The fifth of the five elements, ether is the most subtle and pervasive of all the elements (earth, water, fire, air, and ether). Ether, sometimes called space, is the element from which all other elements originate, and to which all elements return. In this way, space is always present and part of every practice and everything.
This means we are able to access the innate quality of space, any time and any place.
Ether is all about freedom—the freedom that exists in and through all things and is available to us, even when we feel stuck, overwhelmed, burned out, or exhausted. In this brief sequence, headstand, forearm balance, backbend, and meditation are used to "turn things on end" and "turn them right again."
This sequence completes a five-week, five-element yoga sequence series. You are invited to move through the sequences one week at a time, moving from earth to water to fire to air to ether to experience the full integration and benefit of this series. You can find all five element sequences here.
One-Legged Forearm Balance (Eka Pada Pincha Mayurasana)
Take your time and move through a warm-up sequence, such as a salutation or gentle flow of your choice.
Ether is most readily accessed when the body feels at ease, warm, and energetically balanced. Find your way into a downward-facing dog and take three to five breaths. Lower yourself down to your forearms. Nod your head gently and then find a gaze slightly out over your hands.
Raise one leg to the sky from forearm variation of downward-facing dog (often called dolphin) with your fingertips touching. Take five generous breaths. Lower your skyward leg, placing your feet shoulder-width apart, and repeat on the other side.
Supported Headstand (Salamba Sirsasana)
From dolphin, clasp your hands, maintaining space between your palms. Lower your head gently into the space created between your palms.
Raise your legs (one at a time or both) to the sky, finding your way into supported headstand. It is acceptable to do this pose near a wall if you desire or require the extra support. Most importantly, avoid placing excessive weight on your head, keeping the weight strongly in the forearms, with your shoulder blades drawing toward the midline of the back. Press the ball mounds of your feet toward the sky and lift the low belly.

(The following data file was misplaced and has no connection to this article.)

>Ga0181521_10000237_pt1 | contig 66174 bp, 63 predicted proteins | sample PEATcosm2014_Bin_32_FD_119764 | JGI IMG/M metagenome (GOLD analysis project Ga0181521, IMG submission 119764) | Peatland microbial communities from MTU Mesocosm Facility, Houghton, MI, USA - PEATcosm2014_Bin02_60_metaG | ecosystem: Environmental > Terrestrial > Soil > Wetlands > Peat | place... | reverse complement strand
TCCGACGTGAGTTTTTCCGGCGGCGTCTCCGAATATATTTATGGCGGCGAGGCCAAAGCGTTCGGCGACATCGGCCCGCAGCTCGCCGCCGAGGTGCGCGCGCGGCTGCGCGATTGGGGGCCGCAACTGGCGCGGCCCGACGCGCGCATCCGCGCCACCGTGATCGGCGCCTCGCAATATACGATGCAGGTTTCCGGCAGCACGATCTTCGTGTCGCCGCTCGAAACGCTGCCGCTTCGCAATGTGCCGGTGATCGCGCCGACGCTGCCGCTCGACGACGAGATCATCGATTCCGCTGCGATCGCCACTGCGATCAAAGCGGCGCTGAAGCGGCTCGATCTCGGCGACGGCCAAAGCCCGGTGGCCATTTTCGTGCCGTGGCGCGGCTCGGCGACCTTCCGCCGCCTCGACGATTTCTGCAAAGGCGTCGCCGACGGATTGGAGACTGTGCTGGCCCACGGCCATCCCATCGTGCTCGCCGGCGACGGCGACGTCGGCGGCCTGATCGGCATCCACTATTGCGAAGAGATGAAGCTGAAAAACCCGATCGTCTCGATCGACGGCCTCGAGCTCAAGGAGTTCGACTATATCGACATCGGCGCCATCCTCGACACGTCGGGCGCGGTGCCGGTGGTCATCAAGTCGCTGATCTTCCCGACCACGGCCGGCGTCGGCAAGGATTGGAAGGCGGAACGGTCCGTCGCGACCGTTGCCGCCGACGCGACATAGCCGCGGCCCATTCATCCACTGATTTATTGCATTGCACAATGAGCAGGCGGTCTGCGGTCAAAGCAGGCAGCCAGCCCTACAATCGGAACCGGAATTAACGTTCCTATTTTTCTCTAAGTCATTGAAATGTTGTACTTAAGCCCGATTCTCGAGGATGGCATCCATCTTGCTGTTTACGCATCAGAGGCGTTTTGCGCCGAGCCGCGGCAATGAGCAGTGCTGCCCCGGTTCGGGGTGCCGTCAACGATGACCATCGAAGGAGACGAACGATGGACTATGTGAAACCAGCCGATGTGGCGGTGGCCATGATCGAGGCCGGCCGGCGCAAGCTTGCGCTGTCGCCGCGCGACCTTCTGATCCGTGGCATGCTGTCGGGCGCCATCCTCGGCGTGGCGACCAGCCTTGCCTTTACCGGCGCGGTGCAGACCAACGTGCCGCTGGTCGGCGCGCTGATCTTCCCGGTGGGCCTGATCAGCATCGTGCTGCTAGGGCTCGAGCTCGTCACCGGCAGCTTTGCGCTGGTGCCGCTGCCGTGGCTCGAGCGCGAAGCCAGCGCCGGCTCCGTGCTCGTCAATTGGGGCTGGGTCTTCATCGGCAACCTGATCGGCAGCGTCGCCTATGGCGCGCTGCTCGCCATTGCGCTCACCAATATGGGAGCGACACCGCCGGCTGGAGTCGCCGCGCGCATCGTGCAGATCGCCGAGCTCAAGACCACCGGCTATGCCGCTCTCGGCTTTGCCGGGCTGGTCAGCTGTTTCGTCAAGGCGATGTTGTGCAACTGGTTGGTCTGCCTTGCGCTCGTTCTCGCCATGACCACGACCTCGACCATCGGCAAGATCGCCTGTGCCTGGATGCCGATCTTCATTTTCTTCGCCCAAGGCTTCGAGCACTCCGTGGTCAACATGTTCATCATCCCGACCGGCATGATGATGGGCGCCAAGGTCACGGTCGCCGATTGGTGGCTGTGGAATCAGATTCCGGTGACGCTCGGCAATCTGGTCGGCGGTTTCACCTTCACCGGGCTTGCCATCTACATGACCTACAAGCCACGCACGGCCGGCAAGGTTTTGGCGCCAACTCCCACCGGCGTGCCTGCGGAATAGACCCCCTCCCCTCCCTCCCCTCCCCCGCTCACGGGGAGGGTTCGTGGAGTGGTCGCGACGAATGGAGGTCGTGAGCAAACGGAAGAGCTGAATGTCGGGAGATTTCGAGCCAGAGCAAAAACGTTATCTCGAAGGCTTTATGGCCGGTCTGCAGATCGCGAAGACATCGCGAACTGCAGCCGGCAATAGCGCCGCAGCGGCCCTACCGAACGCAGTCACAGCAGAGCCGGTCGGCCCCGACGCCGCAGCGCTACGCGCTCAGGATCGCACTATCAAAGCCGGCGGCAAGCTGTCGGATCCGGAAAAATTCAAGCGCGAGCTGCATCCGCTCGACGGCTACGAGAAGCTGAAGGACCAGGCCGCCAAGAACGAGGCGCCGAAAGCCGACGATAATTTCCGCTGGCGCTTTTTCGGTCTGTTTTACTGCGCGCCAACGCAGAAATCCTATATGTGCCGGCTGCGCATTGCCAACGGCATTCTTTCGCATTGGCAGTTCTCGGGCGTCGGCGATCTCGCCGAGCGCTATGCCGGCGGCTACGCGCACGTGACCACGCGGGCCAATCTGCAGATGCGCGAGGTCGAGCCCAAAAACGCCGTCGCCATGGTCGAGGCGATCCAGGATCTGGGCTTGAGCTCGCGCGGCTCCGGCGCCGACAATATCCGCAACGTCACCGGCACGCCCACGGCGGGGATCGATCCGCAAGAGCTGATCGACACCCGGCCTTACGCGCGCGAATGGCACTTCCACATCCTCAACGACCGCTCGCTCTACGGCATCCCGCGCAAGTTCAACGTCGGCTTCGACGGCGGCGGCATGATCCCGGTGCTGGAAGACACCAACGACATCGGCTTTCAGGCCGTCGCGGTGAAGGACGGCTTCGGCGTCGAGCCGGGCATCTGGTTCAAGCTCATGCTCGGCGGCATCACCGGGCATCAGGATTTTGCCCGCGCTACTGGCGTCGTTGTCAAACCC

Hold this pose for upward of one minute. Slowly begin to crease at the hips, sending your bottom behind you as you lower your extended legs slowly and steadily to the floor. Take a gentle child's pose, resting here for one minute or more.
Wide-Legged Supported Headstand (Prasarita Salamba Sirsasana)
Find your way, once again, into supported headstand.
Breathing slowly and deeply, begin to separate your legs broadly, reaching your feet out to the horizon in opposite directions, taking a wide-legged position of your choice.
Complete this pose by returning again to your supported headstand. Take five breaths here and exit the pose steadily, returning to child pose. Rest here for upward of one minute.
One-Legged Wheel (Eka Pada Chakrasana)
Find your way onto your back side and raise yourself up to wheel pose.
Press firmly through both feet, shoulder-width apart, and extend your arms vertically to the best of your ability. Take three to five breaths here before raising one leg to the sky, pressing upward through the ball mound of the foot. Keep the hips square and take three to five breaths here. Lower the skyward leg an repeat on the opposite side. Begin to gently tuck your chin as you lower yourself to the ground, resting your knees against each other and turning your toes in gently.
Rest here for upward of one minute.
Forearm Wheel (Bahu Chakrasana)
Again, raise yourself up to wheel pose.
Take three breaths and slowly lower yourself, one arm at a time to your forearms, into forearm wheel pose. Take three to five breaths here and then slowly exit the pose the way you entered.
If this is not in your current practice, repeat the full expression of wheel pose. Rest again on your backside with knees bent and feet wider than the hips, toes turned gently in with knees touching. Rest here for one minute or more.
Simple Seated Pose (Sukhasana)
Draw your knees to your chest, one at a time, and take five breaths. Slowly roll yourself over onto your right side, using the exhale to release anything you may have "dislodged" through this sequence.
Raise yourself up to your favorite seat, maintaining an eyes-closed position, and make a gesture with your hands that feels organic and right. The pose pictured is yoni mudra, a receptive gesture that supports graceful acceptance of all that is in life—however it chooses to reveal.
Take this pose (simple seated pose) and mudra, or gesture, of your choice as a meditation, reflecting on the inversion and spinal extension sequence you just completed and what may have "risen to the top" for you as a result. Notice whether you were able to access freedom, even when the pose was challenging or intense, physically and emotionally.
Notice you current breathing pattern, state of mind, and your heart space. Stay in this pose for 10 to 30 minutes before settling into a final, complete resting pose (perhaps savasana).
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